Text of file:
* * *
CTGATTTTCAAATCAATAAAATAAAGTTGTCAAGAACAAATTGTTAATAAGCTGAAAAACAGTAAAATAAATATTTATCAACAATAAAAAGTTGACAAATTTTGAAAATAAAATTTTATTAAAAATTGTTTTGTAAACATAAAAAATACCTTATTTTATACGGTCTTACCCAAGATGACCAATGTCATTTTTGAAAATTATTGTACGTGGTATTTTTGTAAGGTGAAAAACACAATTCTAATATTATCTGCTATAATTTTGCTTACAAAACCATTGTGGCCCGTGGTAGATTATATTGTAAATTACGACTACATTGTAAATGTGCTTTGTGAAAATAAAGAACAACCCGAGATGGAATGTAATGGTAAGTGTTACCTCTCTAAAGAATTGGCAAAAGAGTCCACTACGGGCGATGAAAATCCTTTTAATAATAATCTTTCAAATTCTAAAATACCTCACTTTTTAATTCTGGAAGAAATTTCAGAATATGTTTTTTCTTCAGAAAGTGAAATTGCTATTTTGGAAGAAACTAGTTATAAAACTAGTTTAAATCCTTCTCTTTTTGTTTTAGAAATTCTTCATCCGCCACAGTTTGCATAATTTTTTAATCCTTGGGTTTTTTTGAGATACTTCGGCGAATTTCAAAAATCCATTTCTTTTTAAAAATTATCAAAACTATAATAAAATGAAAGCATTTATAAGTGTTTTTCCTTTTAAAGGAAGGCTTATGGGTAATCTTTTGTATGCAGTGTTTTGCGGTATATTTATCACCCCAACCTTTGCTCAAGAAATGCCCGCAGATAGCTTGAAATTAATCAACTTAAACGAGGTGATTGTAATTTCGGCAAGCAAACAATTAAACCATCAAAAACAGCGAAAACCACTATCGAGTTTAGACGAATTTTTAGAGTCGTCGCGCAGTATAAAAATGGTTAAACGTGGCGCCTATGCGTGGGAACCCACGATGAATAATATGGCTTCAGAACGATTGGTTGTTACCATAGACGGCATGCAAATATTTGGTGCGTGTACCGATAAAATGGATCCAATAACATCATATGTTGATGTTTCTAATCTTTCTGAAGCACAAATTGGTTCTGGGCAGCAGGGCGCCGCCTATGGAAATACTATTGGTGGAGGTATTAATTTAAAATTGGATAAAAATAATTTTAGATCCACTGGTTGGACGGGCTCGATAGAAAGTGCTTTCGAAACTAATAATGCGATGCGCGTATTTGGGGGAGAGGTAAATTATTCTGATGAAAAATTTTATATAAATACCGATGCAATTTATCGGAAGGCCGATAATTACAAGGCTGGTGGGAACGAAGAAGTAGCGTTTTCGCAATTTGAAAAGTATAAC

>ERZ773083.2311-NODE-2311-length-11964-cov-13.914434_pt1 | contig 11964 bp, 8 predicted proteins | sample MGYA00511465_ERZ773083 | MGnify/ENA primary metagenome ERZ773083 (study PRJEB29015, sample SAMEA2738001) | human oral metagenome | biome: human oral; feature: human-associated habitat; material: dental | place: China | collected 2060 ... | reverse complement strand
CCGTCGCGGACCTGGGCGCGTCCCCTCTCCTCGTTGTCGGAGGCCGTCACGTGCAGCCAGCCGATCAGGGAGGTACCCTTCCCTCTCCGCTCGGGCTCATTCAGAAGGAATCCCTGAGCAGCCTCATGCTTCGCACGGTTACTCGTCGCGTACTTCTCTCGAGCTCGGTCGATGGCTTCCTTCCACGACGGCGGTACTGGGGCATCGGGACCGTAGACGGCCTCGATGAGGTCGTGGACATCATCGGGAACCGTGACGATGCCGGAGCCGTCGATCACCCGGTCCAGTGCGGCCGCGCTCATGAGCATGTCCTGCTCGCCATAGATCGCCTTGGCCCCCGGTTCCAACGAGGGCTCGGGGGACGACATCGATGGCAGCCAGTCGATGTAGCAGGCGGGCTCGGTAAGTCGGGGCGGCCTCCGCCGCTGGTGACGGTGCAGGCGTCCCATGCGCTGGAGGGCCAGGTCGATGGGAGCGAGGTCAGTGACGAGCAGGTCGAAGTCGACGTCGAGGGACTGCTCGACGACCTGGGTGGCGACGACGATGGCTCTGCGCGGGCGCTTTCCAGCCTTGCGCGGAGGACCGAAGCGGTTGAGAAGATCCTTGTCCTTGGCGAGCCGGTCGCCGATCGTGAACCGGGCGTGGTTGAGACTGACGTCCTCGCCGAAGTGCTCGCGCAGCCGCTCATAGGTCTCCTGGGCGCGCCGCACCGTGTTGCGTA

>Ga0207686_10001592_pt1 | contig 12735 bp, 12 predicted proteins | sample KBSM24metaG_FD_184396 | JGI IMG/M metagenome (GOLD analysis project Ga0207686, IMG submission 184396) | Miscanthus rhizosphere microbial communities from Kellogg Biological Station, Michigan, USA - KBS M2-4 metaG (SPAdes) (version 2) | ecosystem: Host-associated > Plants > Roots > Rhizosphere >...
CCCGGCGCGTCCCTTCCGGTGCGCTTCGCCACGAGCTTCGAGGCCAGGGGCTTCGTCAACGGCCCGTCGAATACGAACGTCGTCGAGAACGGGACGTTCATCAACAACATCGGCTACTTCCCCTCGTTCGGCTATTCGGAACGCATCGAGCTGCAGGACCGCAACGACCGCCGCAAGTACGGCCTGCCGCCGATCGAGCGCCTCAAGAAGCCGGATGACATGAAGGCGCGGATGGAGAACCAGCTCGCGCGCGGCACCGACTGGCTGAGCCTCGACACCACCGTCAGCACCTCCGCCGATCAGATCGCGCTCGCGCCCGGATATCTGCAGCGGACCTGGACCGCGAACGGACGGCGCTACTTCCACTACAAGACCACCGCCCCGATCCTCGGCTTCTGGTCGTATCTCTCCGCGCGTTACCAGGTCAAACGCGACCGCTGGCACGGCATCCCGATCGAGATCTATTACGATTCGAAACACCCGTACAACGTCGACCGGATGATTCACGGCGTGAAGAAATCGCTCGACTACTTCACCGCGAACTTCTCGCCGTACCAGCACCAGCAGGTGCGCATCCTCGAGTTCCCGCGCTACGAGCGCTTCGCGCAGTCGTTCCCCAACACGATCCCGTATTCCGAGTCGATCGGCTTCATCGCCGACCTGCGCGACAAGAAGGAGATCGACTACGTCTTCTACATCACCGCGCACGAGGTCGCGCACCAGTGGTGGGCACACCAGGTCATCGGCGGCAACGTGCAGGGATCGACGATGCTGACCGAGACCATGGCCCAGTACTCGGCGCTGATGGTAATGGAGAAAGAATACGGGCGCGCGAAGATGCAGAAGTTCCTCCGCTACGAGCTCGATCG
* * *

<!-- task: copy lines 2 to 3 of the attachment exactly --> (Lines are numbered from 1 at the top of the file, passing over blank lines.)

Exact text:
>ERZ773083.2311-NODE-2311-length-11964-cov-13.914434_pt1 | contig 11964 bp, 8 predicted proteins | sample MGYA00511465_ERZ773083 | MGnify/ENA primary metagenome ERZ773083 (study PRJEB29015, sample SAMEA2738001) | human oral metagenome | biome: human oral; feature: human-associated habitat; material: dental | place: China | collected 2060 ... | reverse complement strand
CCGTCGCGGACCTGGGCGCGTCCCCTCTCCTCGTTGTCGGAGGCCGTCACGTGCAGCCAGCCGATCAGGGAGGTACCCTTCCCTCTCCGCTCGGGCTCATTCAGAAGGAATCCCTGAGCAGCCTCATGCTTCGCACGGTTACTCGTCGCGTACTTCTCTCGAGCTCGGTCGATGGCTTCCTTCCACGACGGCGGTACTGGGGCATCGGGACCGTAGACGGCCTCGATGAGGTCGTGGACATCATCGGGAACCGTGACGATGCCGGAGCCGTCGATCACCCGGTCCAGTGCGGCCGCGCTCATGAGCATGTCCTGCTCGCCATAGATCGCCTTGGCCCCCGGTTCCAACGAGGGCTCGGGGGACGACATCGATGGCAGCCAGTCGATGTAGCAGGCGGGCTCGGTAAGTCGGGGCGGCCTCCGCCGCTGGTGACGGTGCAGGCGTCCCATGCGCTGGAGGGCCAGGTCGATGGGAGCGAGGTCAGTGACGAGCAGGTCGAAGTCGACGTCGAGGGACTGCTCGACGACCTGGGTGGCGACGACGATGGCTCTGCGCGGGCGCTTTCCAGCCTTGCGCGGAGGACCGAAGCGGTTGAGAAGATCCTTGTCCTTGGCGAGCCGGTCGCCGATCGTGAACCGGGCGTGGTTGAGACTGACGTCCTCGCCGAAGTGCTCGCGCAGCCGCTCATAGGTCTCCTGGGCGCGCCGCACCGTGTTGCGTA